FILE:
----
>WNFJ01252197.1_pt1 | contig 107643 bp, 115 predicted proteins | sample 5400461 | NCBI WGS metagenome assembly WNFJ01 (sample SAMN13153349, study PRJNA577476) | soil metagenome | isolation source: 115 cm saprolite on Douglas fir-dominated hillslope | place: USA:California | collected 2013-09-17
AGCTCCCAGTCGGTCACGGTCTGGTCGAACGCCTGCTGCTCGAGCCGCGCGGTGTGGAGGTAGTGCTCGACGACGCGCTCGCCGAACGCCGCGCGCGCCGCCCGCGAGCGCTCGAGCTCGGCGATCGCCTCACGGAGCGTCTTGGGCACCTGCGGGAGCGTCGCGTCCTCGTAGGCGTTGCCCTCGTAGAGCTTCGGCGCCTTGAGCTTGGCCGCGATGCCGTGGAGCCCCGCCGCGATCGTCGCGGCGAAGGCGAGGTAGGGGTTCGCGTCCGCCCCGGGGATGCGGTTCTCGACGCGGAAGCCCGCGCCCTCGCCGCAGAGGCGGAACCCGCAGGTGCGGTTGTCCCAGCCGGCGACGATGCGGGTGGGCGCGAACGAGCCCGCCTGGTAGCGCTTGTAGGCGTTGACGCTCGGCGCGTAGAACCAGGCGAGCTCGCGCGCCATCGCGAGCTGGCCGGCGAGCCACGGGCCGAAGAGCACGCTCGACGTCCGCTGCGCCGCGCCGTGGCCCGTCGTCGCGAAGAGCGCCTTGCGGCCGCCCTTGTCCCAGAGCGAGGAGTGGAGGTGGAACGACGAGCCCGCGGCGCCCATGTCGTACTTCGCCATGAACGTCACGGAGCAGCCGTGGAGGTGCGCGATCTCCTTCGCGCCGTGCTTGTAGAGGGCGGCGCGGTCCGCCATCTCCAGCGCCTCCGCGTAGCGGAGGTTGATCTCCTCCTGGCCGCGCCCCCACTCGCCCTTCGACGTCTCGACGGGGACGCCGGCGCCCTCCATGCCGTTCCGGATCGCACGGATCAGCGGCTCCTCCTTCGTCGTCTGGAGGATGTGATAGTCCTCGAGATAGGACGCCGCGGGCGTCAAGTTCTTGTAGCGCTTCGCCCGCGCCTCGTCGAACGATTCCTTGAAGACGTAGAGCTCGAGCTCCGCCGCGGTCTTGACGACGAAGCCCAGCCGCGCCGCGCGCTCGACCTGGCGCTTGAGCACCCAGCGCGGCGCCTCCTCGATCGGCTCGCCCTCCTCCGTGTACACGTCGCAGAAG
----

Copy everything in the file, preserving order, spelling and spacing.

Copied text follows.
>WNFJ01252197.1_pt1 | contig 107643 bp, 115 predicted proteins | sample 5400461 | NCBI WGS metagenome assembly WNFJ01 (sample SAMN13153349, study PRJNA577476) | soil metagenome | isolation source: 115 cm saprolite on Douglas fir-dominated hillslope | place: USA:California | collected 2013-09-17
AGCTCCCAGTCGGTCACGGTCTGGTCGAACGCCTGCTGCTCGAGCCGCGCGGTGTGGAGGTAGTGCTCGACGACGCGCTCGCCGAACGCCGCGCGCGCCGCCCGCGAGCGCTCGAGCTCGGCGATCGCCTCACGGAGCGTCTTGGGCACCTGCGGGAGCGTCGCGTCCTCGTAGGCGTTGCCCTCGTAGAGCTTCGGCGCCTTGAGCTTGGCCGCGATGCCGTGGAGCCCCGCCGCGATCGTCGCGGCGAAGGCGAGGTAGGGGTTCGCGTCCGCCCCGGGGATGCGGTTCTCGACGCGGAAGCCCGCGCCCTCGCCGCAGAGGCGGAACCCGCAGGTGCGGTTGTCCCAGCCGGCGACGATGCGGGTGGGCGCGAACGAGCCCGCCTGGTAGCGCTTGTAGGCGTTGACGCTCGGCGCGTAGAACCAGGCGAGCTCGCGCGCCATCGCGAGCTGGCCGGCGAGCCACGGGCCGAAGAGCACGCTCGACGTCCGCTGCGCCGCGCCGTGGCCCGTCGTCGCGAAGAGCGCCTTGCGGCCGCCCTTGTCCCAGAGCGAGGAGTGGAGGTGGAACGACGAGCCCGCGGCGCCCATGTCGTACTTCGCCATGAACGTCACGGAGCAGCCGTGGAGGTGCGCGATCTCCTTCGCGCCGTGCTTGTAGAGGGCGGCGCGGTCCGCCATCTCCAGCGCCTCCGCGTAGCGGAGGTTGATCTCCTCCTGGCCGCGCCCCCACTCGCCCTTCGACGTCTCGACGGGGACGCCGGCGCCCTCCATGCCGTTCCGGATCGCACGGATCAGCGGCTCCTCCTTCGTCGTCTGGAGGATGTGATAGTCCTCGAGATAGGACGCCGCGGGCGTCAAGTTCTTGTAGCGCTTCGCCCGCGCCTCGTCGAACGATTCCTTGAAGACGTAGAGCTCGAGCTCCGCCGCGGTCTTGACGACGAAGCCCAGCCGCGCCGCGCGCTCGACCTGGCGCTTGAGCACCCAGCGCGGCGCCTCCTCGATCGGCTCGCCCTCCTCCGTGTACACGTCGCAGAAG